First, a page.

Snapchat reaches young people- this guide is written by a 22 year old. CNN, People, ESPN, Mashable, Vice and other major media outlets have snap stories available, some very highly produced compared to the snapstories of a teen.
But, right out of the box- figuring out snapchat (and the other similar apps- Fleek and Yeti) isn’t exactly intuitive- that’s why we like this simple guide.
Here are all the basics, as well as everything you never knew you could do on Snapchat. It’s easier than it seems.
If you are near a college campus and market to students- these apps, plus Yik Yak are where you want to be.
It’s hard enough to secure a url for many companies now- but what about the array of social media sites?
Meet KnowEm– which checks all the social media sites for your user name:
KnowEm was developed to assist everyone – from individuals to Fortune 500 companies – in discovering where their names, brands, or trademarked terms are available (or stolen) on Social Media networks. KnowEm will not only help you secure your name across the vast social media landscape but we can also show you how to contact each site in order to have the name released and returned to you.
via About Knowem, LLC.
A handy dandy tool for finding out who has your user name- and what Social Media sites you could be on.
We think the most important are YouTube, Facebook, Twitter and LinkedIn- and possibly FourSquare. But, you can decide after a visit here.
Going to almost any conference today you’ll see a sea of netbooks, iPads, smart phones, and laptops- all furiously being typed on. Some are answering e-mails, some are taking private notes- but, there is a whole “back channel” going on- a conversation/archive of the conference in 140 characters or less. You can contribute, follow along, or put down your pencil or digital device- and just relax and take it in- counting on the smart people in the room to write it all down for you- so you can go harvest the fruits of their labors in the evening.
Typically, all the tweets are using a #hashtag to mark their tweets as belonging to your conference. Use one of the tips from the following link- I’ll include my two favorites at the end, and you can be a hero. Just remember- do it nightly- because twitter is shortening the life of tweet archives as the service becomes more popular:
Did you know that your tweets have an expiration date on them? While they never really disappear from your own Twitter stream, they become unsearchable in only a matter of days. At first, Twitter held onto your tweets for around a month, but as the service grew more popular, this “date limit” has dramatically shortened. According to Twitter’s search documentation, the current date limit on the search index is “around 1.5 weeks but is dynamic and subject to shrink as the number of tweets per day continues to grow.”What that means is something tweeted prior to a week and a half ago can never be retrieved via search.twitter.com. That’s bad for users and it’s definitely bad for data-mining. Unless Twitter corrects this issue on its own, we have to find another solution for archiving tweets ourselves. Here are 10 ways to do so.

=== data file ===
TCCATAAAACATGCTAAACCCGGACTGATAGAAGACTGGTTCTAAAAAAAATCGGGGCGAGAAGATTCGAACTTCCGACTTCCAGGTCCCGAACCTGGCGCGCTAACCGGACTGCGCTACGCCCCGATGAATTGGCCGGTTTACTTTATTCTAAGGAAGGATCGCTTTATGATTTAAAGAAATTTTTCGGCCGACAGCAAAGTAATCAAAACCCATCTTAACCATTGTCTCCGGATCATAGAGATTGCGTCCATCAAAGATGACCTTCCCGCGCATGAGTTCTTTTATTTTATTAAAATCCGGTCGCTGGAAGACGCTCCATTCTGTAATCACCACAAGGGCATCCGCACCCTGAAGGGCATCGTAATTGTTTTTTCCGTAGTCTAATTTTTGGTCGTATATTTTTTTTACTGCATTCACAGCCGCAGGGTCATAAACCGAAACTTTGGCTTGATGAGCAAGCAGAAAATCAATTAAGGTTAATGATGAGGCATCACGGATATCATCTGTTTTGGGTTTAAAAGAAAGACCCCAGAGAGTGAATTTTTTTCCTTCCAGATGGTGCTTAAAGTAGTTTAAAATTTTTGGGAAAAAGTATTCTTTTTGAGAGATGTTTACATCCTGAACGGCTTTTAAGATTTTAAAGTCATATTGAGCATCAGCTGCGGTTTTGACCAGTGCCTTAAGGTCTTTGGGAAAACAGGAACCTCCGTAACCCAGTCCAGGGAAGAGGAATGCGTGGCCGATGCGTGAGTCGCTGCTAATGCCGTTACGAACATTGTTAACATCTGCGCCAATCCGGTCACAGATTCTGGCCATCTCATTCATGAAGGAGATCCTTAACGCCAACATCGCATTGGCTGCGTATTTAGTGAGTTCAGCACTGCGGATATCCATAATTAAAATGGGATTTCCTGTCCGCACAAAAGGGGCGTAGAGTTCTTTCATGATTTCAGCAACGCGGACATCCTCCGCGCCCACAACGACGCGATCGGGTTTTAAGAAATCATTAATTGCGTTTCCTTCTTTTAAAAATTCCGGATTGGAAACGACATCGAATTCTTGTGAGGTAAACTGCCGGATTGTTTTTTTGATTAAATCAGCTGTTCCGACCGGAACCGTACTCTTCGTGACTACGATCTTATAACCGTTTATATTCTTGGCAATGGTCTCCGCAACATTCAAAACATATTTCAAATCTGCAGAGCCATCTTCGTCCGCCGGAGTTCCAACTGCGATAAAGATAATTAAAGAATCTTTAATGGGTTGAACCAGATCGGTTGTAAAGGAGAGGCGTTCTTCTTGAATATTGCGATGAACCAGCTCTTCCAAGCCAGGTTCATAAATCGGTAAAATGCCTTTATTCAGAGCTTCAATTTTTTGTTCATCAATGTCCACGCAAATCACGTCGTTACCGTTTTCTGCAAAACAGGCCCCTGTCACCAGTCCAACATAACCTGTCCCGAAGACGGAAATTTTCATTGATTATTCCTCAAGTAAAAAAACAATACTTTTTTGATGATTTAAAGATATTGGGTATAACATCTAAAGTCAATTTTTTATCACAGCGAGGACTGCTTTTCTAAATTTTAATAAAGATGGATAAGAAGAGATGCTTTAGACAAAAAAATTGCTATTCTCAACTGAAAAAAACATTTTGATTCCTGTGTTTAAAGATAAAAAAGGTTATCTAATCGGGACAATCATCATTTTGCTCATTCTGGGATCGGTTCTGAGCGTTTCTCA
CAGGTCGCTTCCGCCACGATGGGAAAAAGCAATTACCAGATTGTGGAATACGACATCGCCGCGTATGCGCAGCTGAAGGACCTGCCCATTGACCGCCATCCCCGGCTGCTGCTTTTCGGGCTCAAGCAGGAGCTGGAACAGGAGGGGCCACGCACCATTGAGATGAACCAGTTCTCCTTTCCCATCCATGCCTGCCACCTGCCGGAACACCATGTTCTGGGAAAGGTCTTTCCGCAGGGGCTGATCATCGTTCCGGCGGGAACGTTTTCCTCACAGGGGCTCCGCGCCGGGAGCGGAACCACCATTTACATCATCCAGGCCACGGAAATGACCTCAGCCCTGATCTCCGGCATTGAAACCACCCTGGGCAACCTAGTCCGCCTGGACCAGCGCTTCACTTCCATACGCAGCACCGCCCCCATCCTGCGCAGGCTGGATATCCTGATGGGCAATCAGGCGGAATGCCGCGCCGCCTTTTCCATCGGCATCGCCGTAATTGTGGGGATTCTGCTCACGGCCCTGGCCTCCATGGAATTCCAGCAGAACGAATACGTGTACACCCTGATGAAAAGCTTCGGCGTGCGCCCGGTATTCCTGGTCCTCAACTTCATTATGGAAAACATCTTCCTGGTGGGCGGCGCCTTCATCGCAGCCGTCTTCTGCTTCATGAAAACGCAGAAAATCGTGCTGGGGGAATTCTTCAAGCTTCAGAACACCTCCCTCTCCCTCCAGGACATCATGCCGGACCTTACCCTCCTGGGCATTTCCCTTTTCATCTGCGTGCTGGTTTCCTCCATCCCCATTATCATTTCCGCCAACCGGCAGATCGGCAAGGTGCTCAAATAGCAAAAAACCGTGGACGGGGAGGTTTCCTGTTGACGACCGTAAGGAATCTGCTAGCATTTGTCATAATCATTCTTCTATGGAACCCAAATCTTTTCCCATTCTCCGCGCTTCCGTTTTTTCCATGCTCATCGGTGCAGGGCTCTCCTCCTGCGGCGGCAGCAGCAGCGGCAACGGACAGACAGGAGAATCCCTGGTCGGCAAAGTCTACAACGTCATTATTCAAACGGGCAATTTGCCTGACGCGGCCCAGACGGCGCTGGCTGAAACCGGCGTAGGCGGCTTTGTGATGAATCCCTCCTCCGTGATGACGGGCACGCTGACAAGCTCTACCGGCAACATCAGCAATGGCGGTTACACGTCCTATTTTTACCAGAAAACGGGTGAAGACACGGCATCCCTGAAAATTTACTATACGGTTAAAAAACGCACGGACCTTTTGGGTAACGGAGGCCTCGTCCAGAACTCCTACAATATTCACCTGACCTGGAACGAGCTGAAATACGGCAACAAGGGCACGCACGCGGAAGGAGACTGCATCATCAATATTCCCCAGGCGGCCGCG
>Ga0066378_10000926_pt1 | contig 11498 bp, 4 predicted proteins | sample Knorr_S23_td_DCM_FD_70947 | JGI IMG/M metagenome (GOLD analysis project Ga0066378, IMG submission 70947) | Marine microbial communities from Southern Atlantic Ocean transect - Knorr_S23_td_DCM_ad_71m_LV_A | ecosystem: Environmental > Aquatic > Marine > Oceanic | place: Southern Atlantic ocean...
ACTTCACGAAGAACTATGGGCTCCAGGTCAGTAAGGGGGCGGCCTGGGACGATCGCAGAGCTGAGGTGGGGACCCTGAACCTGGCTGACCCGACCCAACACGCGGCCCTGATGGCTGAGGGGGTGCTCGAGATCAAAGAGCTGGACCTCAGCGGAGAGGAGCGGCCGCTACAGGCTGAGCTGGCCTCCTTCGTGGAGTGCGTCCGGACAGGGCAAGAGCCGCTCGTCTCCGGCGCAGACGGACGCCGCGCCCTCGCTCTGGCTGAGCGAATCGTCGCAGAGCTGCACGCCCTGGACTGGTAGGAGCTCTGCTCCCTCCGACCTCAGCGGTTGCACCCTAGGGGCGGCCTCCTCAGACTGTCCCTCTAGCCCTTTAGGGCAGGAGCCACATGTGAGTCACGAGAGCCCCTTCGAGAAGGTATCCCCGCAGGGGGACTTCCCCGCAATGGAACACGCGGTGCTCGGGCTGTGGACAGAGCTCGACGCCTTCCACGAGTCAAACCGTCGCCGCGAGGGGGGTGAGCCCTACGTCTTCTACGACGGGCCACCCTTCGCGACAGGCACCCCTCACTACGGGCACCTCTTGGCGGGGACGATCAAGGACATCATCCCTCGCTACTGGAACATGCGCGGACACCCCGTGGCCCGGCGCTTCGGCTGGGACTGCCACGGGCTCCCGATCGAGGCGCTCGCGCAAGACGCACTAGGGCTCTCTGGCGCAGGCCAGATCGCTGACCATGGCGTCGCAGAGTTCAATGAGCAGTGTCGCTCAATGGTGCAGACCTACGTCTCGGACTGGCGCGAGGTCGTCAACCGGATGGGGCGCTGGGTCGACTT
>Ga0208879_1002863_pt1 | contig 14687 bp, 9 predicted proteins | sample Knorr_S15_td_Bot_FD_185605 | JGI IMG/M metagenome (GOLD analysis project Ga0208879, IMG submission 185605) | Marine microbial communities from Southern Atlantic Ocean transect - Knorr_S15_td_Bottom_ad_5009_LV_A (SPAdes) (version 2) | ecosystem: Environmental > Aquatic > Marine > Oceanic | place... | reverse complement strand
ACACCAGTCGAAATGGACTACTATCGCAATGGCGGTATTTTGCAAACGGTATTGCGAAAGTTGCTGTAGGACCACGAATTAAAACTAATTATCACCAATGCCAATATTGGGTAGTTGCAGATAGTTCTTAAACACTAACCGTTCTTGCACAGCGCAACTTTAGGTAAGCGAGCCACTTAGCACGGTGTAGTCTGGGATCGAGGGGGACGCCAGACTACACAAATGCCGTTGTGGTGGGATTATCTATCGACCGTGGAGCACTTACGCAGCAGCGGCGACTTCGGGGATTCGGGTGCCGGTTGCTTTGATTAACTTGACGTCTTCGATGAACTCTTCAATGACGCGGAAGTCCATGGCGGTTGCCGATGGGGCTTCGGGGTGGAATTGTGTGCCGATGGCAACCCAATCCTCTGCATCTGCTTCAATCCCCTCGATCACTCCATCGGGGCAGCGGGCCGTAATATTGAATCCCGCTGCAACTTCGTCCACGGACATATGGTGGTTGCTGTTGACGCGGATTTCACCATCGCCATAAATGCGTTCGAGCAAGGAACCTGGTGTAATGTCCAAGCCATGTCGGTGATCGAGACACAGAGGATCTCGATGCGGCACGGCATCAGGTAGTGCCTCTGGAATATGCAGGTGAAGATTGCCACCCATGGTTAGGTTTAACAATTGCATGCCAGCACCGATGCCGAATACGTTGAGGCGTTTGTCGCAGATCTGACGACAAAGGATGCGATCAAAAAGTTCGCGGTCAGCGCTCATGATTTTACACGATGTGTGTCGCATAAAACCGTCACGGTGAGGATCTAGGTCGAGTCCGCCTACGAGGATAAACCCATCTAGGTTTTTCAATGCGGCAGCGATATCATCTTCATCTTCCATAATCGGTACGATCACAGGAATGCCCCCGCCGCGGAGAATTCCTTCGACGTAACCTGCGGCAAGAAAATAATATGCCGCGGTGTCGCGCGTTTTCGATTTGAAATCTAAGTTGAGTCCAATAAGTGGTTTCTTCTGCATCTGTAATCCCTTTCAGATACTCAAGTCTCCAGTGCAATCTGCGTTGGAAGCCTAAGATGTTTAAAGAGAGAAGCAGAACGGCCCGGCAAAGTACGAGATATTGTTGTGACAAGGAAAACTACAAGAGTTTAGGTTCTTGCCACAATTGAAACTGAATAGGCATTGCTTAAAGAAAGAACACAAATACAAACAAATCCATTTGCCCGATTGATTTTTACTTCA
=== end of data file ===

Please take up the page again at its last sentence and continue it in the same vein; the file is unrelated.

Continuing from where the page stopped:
The first two services from the above post are my preferred choices from his options, the third seems to do a really nice job too:
- The archivist – looks slick, and comes in a desktop (windows only ;( version) or web based. It doesn’t have the ability to go back more than 500 tweets- so, if it’s a big conference- you might want to start it at lunch or sooner. It continues to update as time goes on.
- Twapper Keeper– which isn’t as pretty a site- but gives a lot more control in what you archive.
- What the Hashtag– it’s descriptive tags are sometimes out of date- but it does a nice job.
What do you do with your archive? You can edit out the duplicitous retweets- and the invariable stupidity “I love the presenters boots” that some people insist on spewing- and then turn it into your boss- or, you could brand a PDF and send it out with your analysis and thought leading positions as an extra bonus – networking tool. What could be more useful after a conference than a great piece of documentation? Throw in links to all the slidedecks, links to speakers- and you are a superhero.
Unfortunately, I tried to use Twitter search last night- and save the HTML pages- a deadly slow and painful process for www.summitup.org – where I spoke yesterday. I have all the tweets- in a pretty sloppy format- had I searched for “Archive tweets” instead of “Save Tweets” or “Search tweets” – I’d be looking like a superhero myself. I hope this helps you- at your next conference. It certainly will be a part of any conference I plan or speak at from here on out.
And if you need a speaker about “How to moderate comments like a ninja” or how to build a website that works for you- easily- feel free to contact me.